Honestly, I intended to make another post about this genius woman some months ago, but I haven’t had the chance. And about some weeks ago, I saw an excellent post by Symbol Reader, who wrote a Marvelous article on Kahlo, Frida Kahlo’s Symbolism of Life, and I say that it is a highly recommended read.
And now, under the motto: what to do now? I did decide to prize this fascinating artist with some pics in B&W with a few words about her. Although I’m doing this post in between a lot of stress (two full days of work and caring for grandkids, because my son and daughter-in-law and my wife all have to work every day!) Therefore, please forgive me if any mistake happens.
“Kahlo” redirects here. For the surname, see Kahlo (surname).
In this Spanish name, the first or paternal surname is Kahlo and the second or maternal family name is Calderón. Born to a German father and a mestiza mother, Kahlo spent most of her childhood and adult life at La Casa Azul, her family home in Coyoacán – now publicly accessible as the Frida Kahlo Museum. Although she was disabled by polio as a child, Kahlo had been a promising student headed for medical school until she suffered a bus accident at the age of 18, which caused her lifelong pain and medical problems. During her recovery, she returned to her childhood interest in art with the idea of becoming an artist. Wikipedia
Let’s have some information about her:
Back in Mexico City, Kahlo and Rivera moved into a new house in the wealthy neighbourhood of San Ángel. Commissioned from Le Corbusier‘s student Juan O’Gorman, it consisted of two sections joined by a bridge; Kahlo’s was painted blue and Rivera’s pink and white. The bohemian residence became an important meeting place for artists and political activists from Mexico and abroad.
She was again experiencing health problems – undergoing an appendectomy, two abortions, and the amputation of gangrenous toes – and her marriage to Rivera had become strained. He was not happy to be back in Mexico and blamed Kahlo for their return. While he had been unfaithful to her before, he now embarked on an affair with her younger sister Cristina, which deeply hurt Kahlo’s feelings. After discovering it in early 1935, she moved to an apartment in central Mexico City and considered divorcing him. She also had an affair of her own with American artist Isamu Noguchi.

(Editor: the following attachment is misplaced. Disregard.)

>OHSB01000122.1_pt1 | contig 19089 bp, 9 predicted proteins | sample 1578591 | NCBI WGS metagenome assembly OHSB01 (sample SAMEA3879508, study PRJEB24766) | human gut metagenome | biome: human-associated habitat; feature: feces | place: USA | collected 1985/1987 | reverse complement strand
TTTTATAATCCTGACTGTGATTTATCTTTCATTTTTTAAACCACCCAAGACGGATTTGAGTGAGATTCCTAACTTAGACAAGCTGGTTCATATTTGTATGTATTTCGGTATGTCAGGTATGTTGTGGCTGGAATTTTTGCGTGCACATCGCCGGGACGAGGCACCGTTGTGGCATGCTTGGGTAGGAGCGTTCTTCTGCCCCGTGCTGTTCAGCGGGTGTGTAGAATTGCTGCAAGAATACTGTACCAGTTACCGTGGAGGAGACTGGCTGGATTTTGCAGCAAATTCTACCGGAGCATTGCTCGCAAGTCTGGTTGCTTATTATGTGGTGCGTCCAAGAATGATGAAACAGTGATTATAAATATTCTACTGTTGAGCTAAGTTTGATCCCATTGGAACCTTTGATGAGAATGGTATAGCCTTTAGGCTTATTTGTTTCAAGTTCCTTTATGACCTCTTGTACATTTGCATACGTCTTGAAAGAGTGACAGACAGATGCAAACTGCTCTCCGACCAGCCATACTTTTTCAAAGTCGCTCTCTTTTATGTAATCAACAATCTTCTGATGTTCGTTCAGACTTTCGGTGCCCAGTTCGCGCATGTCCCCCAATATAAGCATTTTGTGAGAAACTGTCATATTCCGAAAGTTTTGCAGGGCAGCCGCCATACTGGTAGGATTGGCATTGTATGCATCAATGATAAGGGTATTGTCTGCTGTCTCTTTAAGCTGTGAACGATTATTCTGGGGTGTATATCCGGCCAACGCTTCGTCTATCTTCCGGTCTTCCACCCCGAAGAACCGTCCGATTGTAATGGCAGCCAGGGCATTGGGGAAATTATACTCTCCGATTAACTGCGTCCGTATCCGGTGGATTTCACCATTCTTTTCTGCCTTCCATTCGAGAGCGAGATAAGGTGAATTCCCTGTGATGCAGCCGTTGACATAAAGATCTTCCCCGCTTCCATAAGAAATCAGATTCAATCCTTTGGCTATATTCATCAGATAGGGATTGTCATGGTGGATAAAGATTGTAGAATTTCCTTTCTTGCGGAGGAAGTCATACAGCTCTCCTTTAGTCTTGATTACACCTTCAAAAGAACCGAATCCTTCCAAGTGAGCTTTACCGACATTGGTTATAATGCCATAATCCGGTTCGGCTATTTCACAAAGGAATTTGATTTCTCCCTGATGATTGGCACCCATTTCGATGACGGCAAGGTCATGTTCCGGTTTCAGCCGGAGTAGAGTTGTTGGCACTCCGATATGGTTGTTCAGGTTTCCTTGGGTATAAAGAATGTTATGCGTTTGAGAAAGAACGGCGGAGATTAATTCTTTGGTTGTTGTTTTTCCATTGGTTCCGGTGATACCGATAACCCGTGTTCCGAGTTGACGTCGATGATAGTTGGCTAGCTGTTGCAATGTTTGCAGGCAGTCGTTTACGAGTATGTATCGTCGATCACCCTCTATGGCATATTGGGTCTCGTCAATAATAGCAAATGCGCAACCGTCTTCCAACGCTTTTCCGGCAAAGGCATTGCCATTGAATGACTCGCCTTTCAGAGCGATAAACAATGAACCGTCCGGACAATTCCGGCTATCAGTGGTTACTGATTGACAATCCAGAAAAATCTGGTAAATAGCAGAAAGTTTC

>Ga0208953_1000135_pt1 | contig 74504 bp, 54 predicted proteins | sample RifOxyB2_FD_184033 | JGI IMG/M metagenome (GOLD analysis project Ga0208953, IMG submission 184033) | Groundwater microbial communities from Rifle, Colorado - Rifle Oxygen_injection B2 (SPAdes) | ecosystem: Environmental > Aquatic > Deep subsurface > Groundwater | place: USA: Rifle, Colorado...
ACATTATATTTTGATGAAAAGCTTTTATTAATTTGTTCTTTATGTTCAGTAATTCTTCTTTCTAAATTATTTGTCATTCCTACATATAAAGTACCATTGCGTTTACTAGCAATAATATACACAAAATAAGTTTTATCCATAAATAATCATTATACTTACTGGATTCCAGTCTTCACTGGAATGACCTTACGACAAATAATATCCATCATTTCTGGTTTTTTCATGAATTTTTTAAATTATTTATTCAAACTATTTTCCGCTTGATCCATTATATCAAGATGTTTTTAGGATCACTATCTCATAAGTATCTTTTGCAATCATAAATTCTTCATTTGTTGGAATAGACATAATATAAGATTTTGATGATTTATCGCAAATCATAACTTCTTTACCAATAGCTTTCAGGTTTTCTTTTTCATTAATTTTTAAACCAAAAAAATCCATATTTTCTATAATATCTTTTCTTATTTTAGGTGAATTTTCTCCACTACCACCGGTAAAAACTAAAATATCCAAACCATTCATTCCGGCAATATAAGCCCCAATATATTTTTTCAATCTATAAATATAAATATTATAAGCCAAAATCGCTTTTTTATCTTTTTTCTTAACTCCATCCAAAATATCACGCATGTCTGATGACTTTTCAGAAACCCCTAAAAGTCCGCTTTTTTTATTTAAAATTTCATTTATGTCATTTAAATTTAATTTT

Kahlo reconciled with Rivera and Cristina later in 1935 and moved back to San Ángel. She became a loving aunt to Cristina’s children, Isolda and Antonio. Despite the reconciliation, both Rivera and Kahlo continued their infidelities. She also resumed her political activities in 1936, joining the Fourth International and becoming a founding member of a solidarity committee to provide aid to the Republicans in the Spanish Civil War. She and Rivera successfully petitioned the Mexican government to grant asylum to former Soviet leader Leon Trotsky. They offered La Casa Azul for him and his wife Natalia Sedova as a resident. The couple lived there from January 1937 until April 1939, with Kahlo and Trotsky becoming good friends and having a brief affair.
Frida was totally an LGBTQ icon! As described by the late singer, her relationship with singer Chavela Vargas was so beautiful. But unfortunately, it wasn’t until her death that others began to recognize her as a queer icon. Here.
In 1938, the Rivera Kahlo couple accommodated André Breton, leader of the surrealist movement, in their home. He and his wife, Jacqueline Lamba, escaped the Nazi occupation of France. Lamba and Kahlo were very close friends, and there are rumours that they were also lovers.
She was and still will be a fantastic artist, full of life, despite her short life.
Now I must get into clothes and run (or drive!) to my brother-in-law’s sixtieth birthday southwest of our province. Have a lovely and peaceful weekend, friends. 😜🙏🙏💖💖😘😘